View single post by Keith Pashina
 Posted: Fri Oct 13th, 2017 06:45 am
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Keith Pashina

 

Joined: Sun Nov 4th, 2012
Location: Minneapolis, Minnesota USA
Posts: 781
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The Bobtail/Fifty Gold Mines Mill


Dominating the north side of Black Hawk was the Bobtail, or as later known as, the Fifty Gold Mines Mill. This mill served several nearby mines, and was at one time an active shipper and the C & S 3' gauge.


This operation operated under several names, and apparently was called the Black Hawk Mill and Gregory Bobtail Mill for a time. Its successor was the Bobtail Mining Company, which was the predecessor to the Fifty Gold Mines mill.
 
The Fifty Gold Mines mill was the result of the consolidation of several older and contested claims in Gregory Gulch. By 1906, these properties were consolidated and controlled by the Fifty Gold Mines Corporation. At this time, several improvements were made to the mining machinery, and a new laboratory/assay office was added.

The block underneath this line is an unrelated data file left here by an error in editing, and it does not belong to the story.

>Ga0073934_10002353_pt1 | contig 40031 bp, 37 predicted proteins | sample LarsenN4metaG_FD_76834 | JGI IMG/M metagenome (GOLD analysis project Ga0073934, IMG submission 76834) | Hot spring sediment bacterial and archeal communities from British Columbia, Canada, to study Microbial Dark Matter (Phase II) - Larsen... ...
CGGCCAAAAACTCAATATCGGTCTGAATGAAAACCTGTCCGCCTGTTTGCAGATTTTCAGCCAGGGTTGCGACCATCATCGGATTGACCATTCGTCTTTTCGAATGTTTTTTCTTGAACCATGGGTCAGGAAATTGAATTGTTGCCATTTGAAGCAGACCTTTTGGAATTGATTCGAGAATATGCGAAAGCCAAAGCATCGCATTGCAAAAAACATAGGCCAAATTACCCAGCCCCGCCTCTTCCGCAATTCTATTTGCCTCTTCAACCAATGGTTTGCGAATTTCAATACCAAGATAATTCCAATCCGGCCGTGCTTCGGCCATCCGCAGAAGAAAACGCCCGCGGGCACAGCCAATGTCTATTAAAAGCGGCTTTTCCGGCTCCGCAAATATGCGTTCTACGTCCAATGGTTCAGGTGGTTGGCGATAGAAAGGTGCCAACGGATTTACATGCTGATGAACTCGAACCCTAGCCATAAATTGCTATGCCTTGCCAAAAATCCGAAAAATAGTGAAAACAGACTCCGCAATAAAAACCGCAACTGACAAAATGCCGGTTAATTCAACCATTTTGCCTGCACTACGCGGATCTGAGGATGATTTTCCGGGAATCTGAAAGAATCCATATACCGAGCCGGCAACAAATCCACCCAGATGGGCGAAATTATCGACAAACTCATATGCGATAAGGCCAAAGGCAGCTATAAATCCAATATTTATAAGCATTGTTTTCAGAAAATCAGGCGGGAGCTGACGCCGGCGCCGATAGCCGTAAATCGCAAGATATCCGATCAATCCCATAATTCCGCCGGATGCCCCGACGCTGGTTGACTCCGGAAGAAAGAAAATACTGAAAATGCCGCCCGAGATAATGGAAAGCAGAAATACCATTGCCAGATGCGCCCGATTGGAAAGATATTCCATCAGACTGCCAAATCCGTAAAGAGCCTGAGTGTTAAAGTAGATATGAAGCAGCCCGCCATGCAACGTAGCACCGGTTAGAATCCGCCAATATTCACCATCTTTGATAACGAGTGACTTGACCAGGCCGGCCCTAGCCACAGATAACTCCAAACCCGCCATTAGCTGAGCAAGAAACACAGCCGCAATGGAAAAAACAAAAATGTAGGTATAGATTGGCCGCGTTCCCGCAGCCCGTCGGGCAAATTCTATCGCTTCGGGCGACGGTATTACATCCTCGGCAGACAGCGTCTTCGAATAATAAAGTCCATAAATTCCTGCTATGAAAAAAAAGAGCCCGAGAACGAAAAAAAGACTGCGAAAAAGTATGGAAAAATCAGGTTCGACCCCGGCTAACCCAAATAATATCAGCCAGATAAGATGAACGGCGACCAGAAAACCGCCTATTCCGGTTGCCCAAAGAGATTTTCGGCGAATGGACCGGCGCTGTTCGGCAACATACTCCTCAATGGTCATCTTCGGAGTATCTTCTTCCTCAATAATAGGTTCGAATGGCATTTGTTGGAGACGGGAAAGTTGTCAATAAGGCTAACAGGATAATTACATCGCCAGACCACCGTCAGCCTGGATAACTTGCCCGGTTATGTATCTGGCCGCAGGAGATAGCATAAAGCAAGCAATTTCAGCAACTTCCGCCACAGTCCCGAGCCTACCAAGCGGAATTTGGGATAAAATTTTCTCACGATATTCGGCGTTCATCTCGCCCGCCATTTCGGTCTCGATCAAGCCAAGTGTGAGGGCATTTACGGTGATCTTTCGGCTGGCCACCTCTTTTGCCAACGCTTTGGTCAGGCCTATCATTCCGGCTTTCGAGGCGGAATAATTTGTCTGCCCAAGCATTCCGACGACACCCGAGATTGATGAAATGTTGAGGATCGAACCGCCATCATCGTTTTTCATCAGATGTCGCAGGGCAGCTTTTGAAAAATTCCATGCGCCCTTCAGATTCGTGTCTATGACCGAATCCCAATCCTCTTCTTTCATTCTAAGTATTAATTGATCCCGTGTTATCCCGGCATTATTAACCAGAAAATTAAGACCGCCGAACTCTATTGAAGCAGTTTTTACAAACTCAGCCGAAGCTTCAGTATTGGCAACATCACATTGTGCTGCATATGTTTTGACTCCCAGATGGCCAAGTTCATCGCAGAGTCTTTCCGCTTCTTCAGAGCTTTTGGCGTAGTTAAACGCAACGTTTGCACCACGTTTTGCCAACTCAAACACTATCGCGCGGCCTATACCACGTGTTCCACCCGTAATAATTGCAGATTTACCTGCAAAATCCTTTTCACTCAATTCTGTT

This is from a C&S track map of Black Hawk, and shows the two 3' gauge spurs serving the Bobtail Mill, which is shown in red.  This was a large complex of buildings.  The blue line shows the dual gauge 2' and 3' gauge trackage heading downstream along Clear Creek






 This image is from the Denver Public Library, Western History Collection. Taken from a hilltop high above and east of Black Hawk, we see the Bobtail Mill at bottom center. To the upper left of the mill is Black Hawk. The mine dumps immediately above town were in Gregory Gulch, and several of these mines were under control of the same syndicate that operated the Bobtail Mill







An enlargement of the same photo shows the main mill complex. This large mill processed ores from several Gregory Gulch mines. Some ore was shipped into the mill at the tall structure at the top - note the trestle on the right side. This was a narrow underground mine tram - it tunneled through the hill behind the mill, crossed Gregory Gulch, and entered the hillside beyond





Here is an enlargement of the upper narrow gauge mining tramway. This was electric powered, and a short underground mine train can be seen just right of the trestle




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